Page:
When it comes to psychological therapy, men are keener on support groups than are women. And, while most people don't mind the sex of their therapist, when women do express a preference, it is almost always for having a woman therapist.
That is the conclusion of research published in the British Journal of Clinical Psychology by Louise Liddon from Northumbria University, Roger Kingerlee from Norfolk and Suffolk NHS Foundation Trust and John Barry from University College London.
The researchers surveyed 347 participants (115 men and 232 women) who have taken part in psychological therapy completed an online survey. The survey described various different kinds of therapy and asked participants how much they liked each, and their strategies for coping with psychological problems and ways they sought help were also assessed.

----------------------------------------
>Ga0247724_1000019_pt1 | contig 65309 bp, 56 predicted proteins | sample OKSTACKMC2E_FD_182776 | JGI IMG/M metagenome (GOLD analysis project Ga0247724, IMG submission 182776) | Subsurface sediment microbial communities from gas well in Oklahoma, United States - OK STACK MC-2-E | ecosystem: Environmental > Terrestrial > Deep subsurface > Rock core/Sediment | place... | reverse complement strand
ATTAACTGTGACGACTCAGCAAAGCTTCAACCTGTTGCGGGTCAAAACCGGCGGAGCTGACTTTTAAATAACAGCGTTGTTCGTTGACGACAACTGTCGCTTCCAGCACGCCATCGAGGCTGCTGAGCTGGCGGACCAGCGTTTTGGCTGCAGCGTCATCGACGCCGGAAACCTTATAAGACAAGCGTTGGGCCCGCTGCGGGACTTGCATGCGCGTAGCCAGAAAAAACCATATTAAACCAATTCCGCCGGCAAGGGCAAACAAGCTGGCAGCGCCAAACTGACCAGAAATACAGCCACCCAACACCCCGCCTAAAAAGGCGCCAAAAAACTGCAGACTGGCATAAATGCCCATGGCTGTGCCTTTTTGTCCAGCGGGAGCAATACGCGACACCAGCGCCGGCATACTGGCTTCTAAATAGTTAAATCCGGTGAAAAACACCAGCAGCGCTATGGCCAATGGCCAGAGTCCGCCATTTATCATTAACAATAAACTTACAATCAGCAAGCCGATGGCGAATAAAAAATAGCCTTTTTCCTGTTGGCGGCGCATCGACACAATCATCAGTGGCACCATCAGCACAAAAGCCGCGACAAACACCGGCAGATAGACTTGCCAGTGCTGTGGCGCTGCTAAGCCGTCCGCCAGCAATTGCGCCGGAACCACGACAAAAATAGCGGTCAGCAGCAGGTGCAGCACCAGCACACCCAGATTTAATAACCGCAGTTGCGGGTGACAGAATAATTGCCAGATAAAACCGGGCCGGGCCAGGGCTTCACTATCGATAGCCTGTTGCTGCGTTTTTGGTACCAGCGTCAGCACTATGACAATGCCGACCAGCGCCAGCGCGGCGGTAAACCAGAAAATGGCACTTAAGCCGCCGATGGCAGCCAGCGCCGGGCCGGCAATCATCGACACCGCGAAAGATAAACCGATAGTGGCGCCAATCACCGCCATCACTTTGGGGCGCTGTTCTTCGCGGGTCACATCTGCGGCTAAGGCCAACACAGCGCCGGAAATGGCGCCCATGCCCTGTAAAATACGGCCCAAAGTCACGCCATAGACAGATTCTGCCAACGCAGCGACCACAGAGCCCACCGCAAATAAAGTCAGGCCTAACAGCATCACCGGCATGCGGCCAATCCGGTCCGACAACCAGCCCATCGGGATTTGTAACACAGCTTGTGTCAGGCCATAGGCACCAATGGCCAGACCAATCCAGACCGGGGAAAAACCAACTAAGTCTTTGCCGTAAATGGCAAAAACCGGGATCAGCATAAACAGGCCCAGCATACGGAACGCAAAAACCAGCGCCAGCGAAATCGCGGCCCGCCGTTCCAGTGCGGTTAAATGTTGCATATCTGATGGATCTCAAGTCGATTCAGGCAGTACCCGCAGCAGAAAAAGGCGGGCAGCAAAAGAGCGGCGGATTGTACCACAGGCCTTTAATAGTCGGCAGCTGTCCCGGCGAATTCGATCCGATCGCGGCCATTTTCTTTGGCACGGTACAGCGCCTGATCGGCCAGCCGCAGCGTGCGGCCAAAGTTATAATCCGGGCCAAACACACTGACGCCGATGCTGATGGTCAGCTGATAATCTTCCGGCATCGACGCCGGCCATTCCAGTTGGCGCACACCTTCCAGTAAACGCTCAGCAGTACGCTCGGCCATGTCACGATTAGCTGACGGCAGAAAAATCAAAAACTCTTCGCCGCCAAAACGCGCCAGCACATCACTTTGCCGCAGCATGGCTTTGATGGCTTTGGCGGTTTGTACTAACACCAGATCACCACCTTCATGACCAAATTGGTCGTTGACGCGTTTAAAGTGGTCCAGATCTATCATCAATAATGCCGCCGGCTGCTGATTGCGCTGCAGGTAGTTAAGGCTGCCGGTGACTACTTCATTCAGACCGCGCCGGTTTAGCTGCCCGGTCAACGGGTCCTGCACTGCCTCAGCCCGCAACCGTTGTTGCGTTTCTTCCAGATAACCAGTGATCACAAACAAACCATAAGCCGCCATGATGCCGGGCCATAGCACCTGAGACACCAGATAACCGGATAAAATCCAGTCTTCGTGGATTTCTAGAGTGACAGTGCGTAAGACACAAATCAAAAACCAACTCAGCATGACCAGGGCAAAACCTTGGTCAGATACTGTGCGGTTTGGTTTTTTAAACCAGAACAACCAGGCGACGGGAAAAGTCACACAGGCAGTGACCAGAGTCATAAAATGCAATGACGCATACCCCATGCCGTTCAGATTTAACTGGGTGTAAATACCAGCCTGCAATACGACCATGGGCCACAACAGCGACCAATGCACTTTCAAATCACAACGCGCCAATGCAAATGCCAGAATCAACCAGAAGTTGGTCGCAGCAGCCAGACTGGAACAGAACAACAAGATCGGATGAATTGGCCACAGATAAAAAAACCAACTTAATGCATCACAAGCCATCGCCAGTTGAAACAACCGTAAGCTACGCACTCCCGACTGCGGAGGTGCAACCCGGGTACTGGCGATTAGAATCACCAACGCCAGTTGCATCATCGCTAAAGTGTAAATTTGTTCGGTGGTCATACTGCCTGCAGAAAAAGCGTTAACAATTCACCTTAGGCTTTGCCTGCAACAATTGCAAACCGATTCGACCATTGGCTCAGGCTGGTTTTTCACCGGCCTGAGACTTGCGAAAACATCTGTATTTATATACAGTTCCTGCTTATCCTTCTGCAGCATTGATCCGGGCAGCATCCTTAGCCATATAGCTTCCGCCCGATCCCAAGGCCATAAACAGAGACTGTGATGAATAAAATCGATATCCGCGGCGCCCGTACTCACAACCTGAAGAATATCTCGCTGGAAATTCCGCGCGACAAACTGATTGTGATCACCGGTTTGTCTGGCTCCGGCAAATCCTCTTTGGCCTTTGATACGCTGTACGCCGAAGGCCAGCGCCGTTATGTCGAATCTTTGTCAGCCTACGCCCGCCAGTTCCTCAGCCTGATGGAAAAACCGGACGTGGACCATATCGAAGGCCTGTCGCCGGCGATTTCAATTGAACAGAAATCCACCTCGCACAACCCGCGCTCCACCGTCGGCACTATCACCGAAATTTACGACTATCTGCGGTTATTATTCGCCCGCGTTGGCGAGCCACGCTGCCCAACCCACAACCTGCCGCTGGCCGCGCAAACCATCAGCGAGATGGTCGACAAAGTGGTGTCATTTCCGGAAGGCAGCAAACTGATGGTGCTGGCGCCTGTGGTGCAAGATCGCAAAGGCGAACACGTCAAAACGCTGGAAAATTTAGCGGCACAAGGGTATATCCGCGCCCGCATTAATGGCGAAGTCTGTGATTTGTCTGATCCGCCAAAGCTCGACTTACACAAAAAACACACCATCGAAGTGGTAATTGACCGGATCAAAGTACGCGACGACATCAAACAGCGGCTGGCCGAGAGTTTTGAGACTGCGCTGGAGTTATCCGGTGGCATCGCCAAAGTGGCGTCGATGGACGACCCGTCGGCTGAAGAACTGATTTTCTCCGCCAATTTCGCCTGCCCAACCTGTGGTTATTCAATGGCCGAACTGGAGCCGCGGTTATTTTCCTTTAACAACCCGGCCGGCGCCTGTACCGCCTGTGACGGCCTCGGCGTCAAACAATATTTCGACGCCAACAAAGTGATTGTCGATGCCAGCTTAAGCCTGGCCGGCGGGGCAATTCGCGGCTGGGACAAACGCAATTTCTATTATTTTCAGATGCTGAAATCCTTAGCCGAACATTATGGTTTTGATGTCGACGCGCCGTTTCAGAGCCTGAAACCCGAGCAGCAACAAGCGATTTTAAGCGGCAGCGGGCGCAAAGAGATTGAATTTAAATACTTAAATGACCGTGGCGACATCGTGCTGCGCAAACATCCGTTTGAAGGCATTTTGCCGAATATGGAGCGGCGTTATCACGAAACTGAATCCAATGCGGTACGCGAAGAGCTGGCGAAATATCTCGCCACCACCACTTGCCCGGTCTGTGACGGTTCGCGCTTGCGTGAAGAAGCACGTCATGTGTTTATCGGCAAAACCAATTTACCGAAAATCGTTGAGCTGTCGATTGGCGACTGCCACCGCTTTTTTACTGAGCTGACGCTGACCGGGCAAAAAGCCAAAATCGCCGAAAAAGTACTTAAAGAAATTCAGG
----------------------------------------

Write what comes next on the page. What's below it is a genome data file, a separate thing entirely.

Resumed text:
When the results were analysed, the researchers found that the men liked support groups more than women did and were more likely to believe that there is a lack of male-friendly options than women were. Men also used sex or pornography to cope with stress more than women did.
The majority of participants expressed no preference for the sex of their therapist, but of those who did, men were only slightly more likely to prefer a female therapist whereas women were much more likely to prefer females.
John Barry says: "We found significant differences between men and women. Women liked psychotherapy more than men did, perhaps because of its emphasis on the sharing of emotion. Men liked support groups significantly more than women did, perhaps due to the emphasis on the sharing of information."